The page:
Now, they don't have their own herd of cows anymore, but instead source all their milk from other local farms. And it's no longer in glass jars, but instead a rather handy little plastic tub, much like the tubs you'll buy coleslaw in at the supermarket . It's nothing too exciting, but it does have the Rodda's name in red, pictures of milkmaids, and a creamy yellow colour .
Opening up the cream, you'll see that there is a buttery yellow crust on the top , and scooping some out with a knife , you'll see the cream is incredibly thick, and a rich creamy off-white colour . Spreading this is like spreading a very thick pate - it takes a little effort, especially right out of the fridge, and can utterly destroy your scone . Your best bet is to take it out of the fridge and let it warm up a little before spreading .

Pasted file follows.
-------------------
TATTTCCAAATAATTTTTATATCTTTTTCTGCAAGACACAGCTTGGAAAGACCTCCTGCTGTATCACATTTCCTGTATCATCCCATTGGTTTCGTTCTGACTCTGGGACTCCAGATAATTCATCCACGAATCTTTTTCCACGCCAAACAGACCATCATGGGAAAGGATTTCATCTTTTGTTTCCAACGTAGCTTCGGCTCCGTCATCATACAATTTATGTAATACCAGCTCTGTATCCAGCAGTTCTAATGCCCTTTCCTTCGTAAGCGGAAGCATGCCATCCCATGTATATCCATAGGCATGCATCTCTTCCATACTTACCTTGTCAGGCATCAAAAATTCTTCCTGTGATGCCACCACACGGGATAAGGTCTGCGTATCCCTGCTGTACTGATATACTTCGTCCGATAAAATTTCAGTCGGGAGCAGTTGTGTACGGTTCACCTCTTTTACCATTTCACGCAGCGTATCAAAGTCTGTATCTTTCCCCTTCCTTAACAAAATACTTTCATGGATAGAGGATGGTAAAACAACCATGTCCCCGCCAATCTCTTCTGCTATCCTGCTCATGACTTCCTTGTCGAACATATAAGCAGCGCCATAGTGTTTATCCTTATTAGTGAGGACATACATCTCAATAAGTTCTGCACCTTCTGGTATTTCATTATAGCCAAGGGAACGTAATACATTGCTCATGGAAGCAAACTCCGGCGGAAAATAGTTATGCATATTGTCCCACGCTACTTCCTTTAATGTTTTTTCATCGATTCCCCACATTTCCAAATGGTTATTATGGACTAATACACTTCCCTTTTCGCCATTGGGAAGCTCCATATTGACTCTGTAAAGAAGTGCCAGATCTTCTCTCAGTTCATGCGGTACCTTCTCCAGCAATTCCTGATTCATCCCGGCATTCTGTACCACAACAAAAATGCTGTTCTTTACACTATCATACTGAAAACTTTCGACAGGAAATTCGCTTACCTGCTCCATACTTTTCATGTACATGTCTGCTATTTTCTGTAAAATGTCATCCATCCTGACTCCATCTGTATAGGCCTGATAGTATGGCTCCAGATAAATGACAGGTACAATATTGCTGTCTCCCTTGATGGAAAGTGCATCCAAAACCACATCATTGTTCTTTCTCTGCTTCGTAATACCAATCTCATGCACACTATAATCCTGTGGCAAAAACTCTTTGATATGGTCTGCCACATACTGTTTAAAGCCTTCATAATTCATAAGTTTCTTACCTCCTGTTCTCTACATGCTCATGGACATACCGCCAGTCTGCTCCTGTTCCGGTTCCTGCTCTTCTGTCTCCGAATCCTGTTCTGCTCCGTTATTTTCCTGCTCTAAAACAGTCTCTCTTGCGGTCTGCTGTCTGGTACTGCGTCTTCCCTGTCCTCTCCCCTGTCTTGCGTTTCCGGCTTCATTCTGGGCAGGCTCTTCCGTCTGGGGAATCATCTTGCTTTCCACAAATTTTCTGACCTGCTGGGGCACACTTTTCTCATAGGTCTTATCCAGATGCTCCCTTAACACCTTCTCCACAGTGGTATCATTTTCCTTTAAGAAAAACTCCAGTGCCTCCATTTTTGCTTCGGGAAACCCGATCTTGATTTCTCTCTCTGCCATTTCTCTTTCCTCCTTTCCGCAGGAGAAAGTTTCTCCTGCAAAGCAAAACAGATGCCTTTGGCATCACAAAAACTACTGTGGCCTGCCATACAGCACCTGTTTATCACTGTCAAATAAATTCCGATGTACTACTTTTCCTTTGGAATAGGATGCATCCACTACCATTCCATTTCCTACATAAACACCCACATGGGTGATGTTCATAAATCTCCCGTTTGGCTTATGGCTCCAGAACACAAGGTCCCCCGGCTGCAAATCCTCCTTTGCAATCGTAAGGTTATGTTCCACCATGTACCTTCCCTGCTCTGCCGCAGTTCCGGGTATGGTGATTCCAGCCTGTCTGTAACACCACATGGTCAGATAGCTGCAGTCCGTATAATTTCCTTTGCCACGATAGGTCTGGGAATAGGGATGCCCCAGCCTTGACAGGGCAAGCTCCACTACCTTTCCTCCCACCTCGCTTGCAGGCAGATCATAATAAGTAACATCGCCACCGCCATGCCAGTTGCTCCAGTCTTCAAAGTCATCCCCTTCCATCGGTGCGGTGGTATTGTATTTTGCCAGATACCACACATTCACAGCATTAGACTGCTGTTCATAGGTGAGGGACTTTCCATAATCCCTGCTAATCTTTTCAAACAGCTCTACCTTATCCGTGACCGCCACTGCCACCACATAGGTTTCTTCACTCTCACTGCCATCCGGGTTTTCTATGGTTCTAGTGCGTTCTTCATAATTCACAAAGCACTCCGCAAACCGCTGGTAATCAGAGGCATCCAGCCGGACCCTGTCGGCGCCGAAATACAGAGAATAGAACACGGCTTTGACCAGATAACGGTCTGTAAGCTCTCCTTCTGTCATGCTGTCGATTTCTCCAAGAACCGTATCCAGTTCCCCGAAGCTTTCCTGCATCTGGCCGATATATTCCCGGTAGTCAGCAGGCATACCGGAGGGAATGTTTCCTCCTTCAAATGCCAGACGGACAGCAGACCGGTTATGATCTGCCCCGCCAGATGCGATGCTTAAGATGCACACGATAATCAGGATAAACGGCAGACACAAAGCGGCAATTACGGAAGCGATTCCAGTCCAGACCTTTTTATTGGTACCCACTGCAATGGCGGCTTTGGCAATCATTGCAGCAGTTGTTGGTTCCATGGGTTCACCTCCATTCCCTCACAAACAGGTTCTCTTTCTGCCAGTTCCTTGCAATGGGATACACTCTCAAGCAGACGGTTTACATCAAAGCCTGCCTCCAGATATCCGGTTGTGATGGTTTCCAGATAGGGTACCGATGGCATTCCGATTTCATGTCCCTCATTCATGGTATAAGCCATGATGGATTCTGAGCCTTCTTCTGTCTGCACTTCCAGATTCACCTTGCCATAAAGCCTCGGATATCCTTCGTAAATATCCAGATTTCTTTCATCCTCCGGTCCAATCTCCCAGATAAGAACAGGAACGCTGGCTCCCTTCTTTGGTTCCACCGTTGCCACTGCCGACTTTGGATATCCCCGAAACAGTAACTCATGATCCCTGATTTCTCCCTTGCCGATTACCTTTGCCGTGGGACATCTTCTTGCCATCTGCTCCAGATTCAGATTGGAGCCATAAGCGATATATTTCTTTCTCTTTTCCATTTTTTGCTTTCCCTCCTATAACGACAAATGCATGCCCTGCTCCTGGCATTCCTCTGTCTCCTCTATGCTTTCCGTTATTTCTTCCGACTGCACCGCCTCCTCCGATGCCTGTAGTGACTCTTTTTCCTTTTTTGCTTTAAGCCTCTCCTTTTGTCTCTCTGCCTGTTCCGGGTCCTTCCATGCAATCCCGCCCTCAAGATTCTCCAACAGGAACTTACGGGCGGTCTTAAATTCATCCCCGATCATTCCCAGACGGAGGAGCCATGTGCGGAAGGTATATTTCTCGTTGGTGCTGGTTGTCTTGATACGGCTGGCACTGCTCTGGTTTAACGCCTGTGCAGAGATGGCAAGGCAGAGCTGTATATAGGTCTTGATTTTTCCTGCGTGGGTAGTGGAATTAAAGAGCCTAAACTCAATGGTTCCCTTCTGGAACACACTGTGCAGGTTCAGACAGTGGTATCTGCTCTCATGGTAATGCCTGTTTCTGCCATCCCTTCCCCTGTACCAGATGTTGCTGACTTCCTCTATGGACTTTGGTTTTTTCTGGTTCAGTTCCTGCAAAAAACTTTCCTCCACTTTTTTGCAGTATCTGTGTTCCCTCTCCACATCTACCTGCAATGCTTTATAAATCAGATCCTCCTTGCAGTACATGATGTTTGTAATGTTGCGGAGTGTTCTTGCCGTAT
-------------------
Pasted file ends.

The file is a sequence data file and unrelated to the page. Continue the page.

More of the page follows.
Spread on a scone and topped with jam, this is pure indulgence . The cream is rich and thick, coating your tongue and your mouth, and letting you know immediately that what you've just eaten was NOT healthy . It's cool and silky, with a lovely milky taste and goes perfectly with the sweetness of a good jam .
Of course, you shouldn't be eating this too often - per 100g, there are a whopping 60.5 grams of fat . So, you do need to really keep this as a very occasional treat ! But, it takes six pints of milk to produce each 227g of clotted cream, so at least you can console yourself with the fact that you're doing well on your calcium intake.
I do recommend this - there really is nothing like havinga nice cream tea and relaxing with a good magazine . But I do keep this as a monthly treat due to the extremely high fat content !
A very sinful indulgence, but one that is worth that little twinge of guilt as your arteries beg for mercy !
4 stars! One off for being just SO bad for me that I really can't enjoy it as often as I'd like to!
Cream doesn't get much more clotted than this.